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    This is a nice technique, thanks for posting it! To understand a bit more as to why this works you can modify the script to show the value of $BASH_SOURCE and the $FUNCNAME arrays as well as $0 both during execution as a standalone script and when sourced from another script.

    #!/bin/bash
    
    function hello {
        declare -p BASH_SOURCE
        declare -p FUNCNAME
        printf '$0=%s\n' "$0"
        if [[ -n "$1" ]]; then
            name="$1"
        else
            name="World"
        fi
        echo "Hello, $name!"
    }
    declare -p BASH_SOURCE
    declare -p FUNCNAME
    printf '$0=%s\n' "$0"
    [[ "${BASH_SOURCE[0]}" == "$0" ]] && hello "$@"
    

    $BASH_SOURCE is an array of filenames whose members correspond to the function call stack in $FUNCNAME. ${FUNCNAME[0]} is always the current function and ${FUNCNAME[n+1]} is the calling function of n, i.e. each function call name is pushed to the front of the $FUNCNAME array. When commands are executed outside of a function, Bash still populates ${BASH_SOURCE[0]} with the filename containing the commands and when inside a function Bash adds a fake function named “main” to $FUNCNAME in order to indicate who called the function. Consequently $0 in a script matches ${BASH_SOURCE[0]} when executed directly, but when sourced from another script ${BASH_SOURCE[0]} will still be ./hello.bash for example and $0 will be the script which sourced ./hello.bash which is ./test.sh in my example below.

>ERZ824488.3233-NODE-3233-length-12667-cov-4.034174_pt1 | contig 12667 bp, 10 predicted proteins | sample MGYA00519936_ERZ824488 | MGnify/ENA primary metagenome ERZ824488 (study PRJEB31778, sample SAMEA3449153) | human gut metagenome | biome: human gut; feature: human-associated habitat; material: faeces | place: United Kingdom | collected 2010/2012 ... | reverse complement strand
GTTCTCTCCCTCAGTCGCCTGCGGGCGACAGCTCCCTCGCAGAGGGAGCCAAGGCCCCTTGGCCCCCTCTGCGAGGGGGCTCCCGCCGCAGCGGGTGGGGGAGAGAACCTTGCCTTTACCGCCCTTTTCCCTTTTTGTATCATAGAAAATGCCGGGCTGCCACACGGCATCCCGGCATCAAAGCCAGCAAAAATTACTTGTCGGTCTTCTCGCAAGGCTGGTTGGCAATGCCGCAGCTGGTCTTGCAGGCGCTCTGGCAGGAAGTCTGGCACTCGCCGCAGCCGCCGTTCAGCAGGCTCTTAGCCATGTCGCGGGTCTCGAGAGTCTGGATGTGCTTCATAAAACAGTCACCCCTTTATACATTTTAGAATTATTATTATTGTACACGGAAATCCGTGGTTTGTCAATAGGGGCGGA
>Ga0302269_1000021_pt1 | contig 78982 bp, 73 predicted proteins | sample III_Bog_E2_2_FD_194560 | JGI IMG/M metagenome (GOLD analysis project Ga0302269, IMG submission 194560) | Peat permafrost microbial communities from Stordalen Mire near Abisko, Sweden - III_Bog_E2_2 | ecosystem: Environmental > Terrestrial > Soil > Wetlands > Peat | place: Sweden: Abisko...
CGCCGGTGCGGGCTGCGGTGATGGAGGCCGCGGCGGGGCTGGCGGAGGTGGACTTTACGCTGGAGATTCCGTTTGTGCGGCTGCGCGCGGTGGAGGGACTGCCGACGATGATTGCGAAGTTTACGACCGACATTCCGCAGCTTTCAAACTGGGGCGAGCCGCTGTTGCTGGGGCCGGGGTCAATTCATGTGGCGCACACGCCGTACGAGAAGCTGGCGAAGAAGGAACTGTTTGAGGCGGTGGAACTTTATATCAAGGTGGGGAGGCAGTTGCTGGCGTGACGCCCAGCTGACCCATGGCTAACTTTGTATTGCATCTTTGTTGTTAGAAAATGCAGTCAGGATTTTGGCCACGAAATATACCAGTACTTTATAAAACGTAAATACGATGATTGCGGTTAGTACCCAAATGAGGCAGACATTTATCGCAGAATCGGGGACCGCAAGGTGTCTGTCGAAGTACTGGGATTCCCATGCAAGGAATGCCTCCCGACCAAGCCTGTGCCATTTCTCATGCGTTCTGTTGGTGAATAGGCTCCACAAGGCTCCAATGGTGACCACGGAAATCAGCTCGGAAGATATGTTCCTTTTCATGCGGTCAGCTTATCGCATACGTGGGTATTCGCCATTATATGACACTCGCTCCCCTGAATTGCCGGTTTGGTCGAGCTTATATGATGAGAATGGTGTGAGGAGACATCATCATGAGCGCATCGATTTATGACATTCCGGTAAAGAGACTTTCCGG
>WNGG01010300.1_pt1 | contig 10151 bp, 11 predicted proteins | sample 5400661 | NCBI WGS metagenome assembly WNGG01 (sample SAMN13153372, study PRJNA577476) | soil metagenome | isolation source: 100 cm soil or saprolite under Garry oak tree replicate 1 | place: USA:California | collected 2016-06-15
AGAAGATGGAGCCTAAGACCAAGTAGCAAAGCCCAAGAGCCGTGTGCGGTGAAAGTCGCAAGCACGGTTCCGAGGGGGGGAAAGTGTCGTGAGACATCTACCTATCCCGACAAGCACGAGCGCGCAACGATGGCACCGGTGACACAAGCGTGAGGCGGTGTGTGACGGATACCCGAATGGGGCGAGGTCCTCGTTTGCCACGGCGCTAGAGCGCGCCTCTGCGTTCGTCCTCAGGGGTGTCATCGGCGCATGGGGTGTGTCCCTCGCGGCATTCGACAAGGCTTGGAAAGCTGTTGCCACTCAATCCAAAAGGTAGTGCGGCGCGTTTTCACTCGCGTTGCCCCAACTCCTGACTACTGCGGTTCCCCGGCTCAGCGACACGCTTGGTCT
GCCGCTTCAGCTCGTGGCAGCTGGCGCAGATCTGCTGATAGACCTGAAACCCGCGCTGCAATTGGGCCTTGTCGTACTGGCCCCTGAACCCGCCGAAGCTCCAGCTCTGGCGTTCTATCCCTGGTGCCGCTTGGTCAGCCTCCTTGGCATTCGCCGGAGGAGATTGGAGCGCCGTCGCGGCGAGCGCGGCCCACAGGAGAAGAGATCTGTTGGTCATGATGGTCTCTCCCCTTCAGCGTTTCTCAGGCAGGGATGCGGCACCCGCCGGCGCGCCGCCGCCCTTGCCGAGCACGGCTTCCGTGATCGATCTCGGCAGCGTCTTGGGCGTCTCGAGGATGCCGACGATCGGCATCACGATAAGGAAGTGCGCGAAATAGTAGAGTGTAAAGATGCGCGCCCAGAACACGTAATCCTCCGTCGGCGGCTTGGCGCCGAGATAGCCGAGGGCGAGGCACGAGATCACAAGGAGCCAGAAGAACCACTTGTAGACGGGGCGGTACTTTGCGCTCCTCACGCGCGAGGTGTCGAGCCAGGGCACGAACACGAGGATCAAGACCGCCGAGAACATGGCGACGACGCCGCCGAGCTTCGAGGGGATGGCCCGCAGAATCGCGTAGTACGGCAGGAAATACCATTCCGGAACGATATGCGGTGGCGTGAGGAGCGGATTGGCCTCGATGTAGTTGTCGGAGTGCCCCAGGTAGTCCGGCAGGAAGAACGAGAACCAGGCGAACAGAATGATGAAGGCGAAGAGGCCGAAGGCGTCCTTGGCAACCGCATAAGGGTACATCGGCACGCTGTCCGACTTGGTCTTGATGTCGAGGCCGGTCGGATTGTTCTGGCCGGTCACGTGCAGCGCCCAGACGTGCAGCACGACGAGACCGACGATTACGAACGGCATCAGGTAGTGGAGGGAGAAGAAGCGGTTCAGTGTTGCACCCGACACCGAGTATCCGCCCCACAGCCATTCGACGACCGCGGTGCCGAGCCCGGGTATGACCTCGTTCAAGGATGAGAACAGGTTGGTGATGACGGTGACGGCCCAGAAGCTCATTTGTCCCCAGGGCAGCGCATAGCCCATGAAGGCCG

$ ./hello.bash
    declare -a BASH_SOURCE=([0]="./hello.bash")
    declare -a FUNCNAME
    $0=./hello.bash
    declare -a BASH_SOURCE=([0]="./hello.bash" [1]="./hello.bash")
    declare -a FUNCNAME=([0]="hello" [1]="main")
    $0=./hello.bash
    Hello, World!
    
    $ ./test.sh
    declare -a BASH_SOURCE=([0]="./hello.bash" [1]="./test.sh")
    declare -a FUNCNAME
    $0=./test.sh
    declare -a BASH_SOURCE=([0]="./hello.bash" [1]="./test.sh")
    declare -a FUNCNAME=([0]="hello" [1]="main")
    $0=./test.sh
    Hello, World!